- Did Joel Geier and Joe Richard know each other prior to the 2013 rape case or after, given their collaboration on a Marxist Internet Archive project that same year?
The 2013 SC’s cover-up was the straw that broke the ISO’s back but it was objective conditions — principally the rise of #MeToo and the rebirth of the American socialist movement inside the “graveyard of social movements” i.e. the Democratic Party — that caused the ISO’s membership to question and eventually reject old methods, old habits, and old leaders. Reforming the way the Steering Committee was chosen allowed Joe Richard to ascend to the top of the ISO which in turn triggered someone to blow the whistle on him. People quit in droves when the new and improved ISO — more democratic, more outward, more struggle-oriented— quickly turned out to be steeped in scandal and iniquity.
So what lessons can activists and organizers take from the ISO debacle?
1. Don’t do cover-ups. Also, don’t rape, sexually assault, or otherwise abuse people.
This should go without saying but it’s worth reiterating anyway given the ubiquity of sexist abuse. No organization can ever be completely be free of criminal or anti-social behavior forever, but once people become aware of such acts, covering it up is exactly the wrong thing to do.
2. Volunteer organizations are not equipped to investigate violent crimes with the aim of finding people guilty or innocent.
Joe Richard is lucky his accuser did not go to the police. The ISO is lucky none of their members (at least according to written documents) told the accuser or witnesses not to talk to the police since such acts could amount to witness tampering or obstruction of justice.
3. Volunteer organizations have a duty to protect members and the people they work with from abusive behavior.
While political organizations cannot conduct professional investigations and do not have the scientific and technical expertise to deal with forensic evidence, protecting or tolerating abusers means putting everyone who comes into contact them at risk. Since volunteer organizations are not courts of law and cannot deprive people of property or liberty, evidentiary standards used to guide disciplinary decisions must different (preponderance of evidence versus innocent until proven guilty beyond a reasonable doubt). The punishments a volunteer organization can mete out — censure, suspension, expulsion — are far less devastating to an individual than jail time or fines and there should be far less reluctance to resort to punitive measures when interpersonal conflicts arise.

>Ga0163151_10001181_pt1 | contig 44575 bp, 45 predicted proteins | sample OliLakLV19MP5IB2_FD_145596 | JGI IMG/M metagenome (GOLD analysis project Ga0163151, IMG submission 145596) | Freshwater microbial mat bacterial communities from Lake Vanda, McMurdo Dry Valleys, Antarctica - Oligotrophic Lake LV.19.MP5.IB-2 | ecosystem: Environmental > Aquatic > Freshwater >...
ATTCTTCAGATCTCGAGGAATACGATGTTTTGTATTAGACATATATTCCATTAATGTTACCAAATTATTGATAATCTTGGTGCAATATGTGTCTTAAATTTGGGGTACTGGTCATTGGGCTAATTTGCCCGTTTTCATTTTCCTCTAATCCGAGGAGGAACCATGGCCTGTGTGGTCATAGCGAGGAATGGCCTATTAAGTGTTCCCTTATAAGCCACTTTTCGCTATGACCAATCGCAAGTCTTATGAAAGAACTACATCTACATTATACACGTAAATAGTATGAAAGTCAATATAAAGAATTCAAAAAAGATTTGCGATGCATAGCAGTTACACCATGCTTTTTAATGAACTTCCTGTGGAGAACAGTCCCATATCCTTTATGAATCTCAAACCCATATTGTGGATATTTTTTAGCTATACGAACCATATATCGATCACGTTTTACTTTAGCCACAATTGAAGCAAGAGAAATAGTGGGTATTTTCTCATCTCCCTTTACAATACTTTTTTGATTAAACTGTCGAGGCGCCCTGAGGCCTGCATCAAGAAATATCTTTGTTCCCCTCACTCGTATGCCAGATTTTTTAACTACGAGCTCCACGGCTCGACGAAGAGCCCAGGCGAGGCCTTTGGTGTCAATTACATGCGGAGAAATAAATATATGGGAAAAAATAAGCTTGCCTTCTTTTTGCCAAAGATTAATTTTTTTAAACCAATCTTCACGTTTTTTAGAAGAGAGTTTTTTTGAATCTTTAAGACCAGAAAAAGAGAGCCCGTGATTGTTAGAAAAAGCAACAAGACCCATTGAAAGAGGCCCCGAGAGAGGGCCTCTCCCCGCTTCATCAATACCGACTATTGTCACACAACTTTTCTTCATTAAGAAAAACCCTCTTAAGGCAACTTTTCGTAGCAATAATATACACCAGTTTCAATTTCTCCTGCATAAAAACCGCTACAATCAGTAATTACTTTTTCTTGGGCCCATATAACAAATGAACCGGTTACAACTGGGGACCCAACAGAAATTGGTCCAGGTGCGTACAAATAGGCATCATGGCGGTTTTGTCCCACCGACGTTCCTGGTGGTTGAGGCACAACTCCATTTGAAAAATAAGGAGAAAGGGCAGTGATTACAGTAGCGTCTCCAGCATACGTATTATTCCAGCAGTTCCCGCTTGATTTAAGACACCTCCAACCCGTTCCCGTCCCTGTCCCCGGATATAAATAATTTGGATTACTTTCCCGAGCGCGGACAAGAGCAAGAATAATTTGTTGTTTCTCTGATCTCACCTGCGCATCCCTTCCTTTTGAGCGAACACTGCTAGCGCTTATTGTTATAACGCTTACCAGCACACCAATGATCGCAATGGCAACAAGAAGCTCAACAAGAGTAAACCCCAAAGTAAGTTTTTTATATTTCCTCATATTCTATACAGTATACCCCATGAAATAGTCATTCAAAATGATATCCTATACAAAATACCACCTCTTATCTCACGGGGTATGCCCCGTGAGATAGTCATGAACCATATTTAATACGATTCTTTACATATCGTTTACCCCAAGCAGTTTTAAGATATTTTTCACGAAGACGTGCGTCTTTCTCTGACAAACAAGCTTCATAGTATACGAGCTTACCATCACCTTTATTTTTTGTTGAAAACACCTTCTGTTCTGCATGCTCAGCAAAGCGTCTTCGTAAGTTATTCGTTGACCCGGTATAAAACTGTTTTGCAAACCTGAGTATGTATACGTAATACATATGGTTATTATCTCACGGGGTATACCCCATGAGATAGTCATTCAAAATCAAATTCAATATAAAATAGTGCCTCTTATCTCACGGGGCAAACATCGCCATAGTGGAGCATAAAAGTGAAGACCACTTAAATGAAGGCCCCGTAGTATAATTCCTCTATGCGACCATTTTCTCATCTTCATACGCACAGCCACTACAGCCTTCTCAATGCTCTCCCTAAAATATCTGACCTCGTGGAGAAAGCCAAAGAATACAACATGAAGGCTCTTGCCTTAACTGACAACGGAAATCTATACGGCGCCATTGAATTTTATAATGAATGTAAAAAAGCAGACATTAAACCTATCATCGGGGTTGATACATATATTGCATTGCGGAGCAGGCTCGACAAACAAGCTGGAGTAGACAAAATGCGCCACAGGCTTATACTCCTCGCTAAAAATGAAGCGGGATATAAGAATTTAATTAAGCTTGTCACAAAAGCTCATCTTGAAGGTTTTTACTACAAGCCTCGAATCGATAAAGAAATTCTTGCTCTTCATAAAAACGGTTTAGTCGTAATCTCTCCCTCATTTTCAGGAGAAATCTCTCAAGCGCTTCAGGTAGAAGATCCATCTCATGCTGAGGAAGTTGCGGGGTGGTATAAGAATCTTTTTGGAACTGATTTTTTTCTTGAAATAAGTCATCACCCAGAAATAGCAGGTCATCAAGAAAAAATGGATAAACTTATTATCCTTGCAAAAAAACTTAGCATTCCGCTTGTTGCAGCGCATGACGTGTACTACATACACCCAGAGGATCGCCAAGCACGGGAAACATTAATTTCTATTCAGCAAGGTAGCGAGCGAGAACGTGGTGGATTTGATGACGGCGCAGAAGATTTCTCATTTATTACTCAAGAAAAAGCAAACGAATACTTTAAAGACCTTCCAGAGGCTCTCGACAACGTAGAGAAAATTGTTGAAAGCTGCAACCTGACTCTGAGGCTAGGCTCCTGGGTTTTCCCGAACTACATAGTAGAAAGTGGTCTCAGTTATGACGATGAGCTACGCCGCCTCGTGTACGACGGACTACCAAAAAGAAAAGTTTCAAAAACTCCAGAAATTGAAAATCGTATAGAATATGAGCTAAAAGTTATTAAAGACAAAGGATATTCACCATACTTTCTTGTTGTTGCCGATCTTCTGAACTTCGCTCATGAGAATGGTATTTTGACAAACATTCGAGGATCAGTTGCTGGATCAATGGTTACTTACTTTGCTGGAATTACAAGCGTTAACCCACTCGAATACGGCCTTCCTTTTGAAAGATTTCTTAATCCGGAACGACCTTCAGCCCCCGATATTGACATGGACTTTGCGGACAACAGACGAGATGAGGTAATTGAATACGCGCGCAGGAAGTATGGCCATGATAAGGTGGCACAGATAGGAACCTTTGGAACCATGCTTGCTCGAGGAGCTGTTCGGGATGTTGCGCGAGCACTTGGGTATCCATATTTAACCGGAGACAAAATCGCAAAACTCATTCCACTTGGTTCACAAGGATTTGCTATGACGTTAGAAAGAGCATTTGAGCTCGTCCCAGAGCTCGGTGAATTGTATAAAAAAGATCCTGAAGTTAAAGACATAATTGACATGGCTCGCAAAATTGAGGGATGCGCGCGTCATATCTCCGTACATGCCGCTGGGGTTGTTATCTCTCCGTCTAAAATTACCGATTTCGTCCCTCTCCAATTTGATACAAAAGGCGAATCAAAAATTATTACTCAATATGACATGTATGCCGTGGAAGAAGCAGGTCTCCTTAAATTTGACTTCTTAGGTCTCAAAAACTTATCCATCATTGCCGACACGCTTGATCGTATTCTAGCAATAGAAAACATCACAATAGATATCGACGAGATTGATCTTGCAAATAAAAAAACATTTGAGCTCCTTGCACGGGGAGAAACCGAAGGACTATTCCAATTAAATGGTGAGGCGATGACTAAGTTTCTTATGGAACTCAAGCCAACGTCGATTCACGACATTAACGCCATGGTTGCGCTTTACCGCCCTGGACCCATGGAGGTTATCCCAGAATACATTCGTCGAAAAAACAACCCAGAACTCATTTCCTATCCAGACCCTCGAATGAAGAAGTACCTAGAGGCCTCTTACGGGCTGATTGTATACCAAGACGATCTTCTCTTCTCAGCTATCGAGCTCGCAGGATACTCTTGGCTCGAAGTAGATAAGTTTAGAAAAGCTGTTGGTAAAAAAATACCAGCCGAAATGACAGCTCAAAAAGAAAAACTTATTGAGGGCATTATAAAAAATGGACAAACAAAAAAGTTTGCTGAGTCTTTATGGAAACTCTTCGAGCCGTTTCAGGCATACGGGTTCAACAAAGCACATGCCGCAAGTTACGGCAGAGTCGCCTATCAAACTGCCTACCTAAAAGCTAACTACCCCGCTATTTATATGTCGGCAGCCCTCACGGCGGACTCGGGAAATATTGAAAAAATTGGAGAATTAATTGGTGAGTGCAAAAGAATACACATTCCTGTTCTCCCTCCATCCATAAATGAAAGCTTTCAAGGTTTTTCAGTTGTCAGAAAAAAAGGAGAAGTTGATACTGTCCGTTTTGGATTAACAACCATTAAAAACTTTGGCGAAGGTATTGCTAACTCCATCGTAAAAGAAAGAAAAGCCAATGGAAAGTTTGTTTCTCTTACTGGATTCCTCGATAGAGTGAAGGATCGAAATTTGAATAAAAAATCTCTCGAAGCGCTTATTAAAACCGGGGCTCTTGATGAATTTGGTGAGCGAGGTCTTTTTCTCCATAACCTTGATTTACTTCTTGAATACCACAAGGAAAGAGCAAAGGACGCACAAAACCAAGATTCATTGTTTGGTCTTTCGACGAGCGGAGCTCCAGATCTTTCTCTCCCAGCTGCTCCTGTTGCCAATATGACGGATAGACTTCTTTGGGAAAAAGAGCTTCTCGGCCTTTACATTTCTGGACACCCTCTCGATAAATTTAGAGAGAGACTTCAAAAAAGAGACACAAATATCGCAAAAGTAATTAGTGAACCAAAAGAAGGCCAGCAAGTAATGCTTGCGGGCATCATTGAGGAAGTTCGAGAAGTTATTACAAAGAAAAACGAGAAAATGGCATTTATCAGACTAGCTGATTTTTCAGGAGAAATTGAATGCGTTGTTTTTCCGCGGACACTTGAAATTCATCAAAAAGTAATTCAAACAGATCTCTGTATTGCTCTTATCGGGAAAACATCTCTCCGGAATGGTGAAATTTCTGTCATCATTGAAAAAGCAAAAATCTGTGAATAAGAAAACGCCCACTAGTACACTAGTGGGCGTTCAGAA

When an investigation is warranted, a third party (preferably a law firm) should be retained to conduct an inquiry to avoid conflicts of interest and the appearance of bias (organizations investigating themselves and leaders in charge of looking into their friends have a funny way of finding no wrongdoing). In 2013, the the Steering Committee never retained an attorney to deal with a potentially criminal matter yet the ISO’s nonprofit took in $1.7 million so clearly funding difficulties had little to do with this decision.
It has come to our attention that 2013 ISO Steering Committee members who were complicit in the rape coverup are now working with Democratic Socialists of America, so here are their names:
ISO’s old guard — Sharon Smith, Ahmed Shawki, Lance Selfa, Paul D’amato — are back as the International Socialism Project (ISP).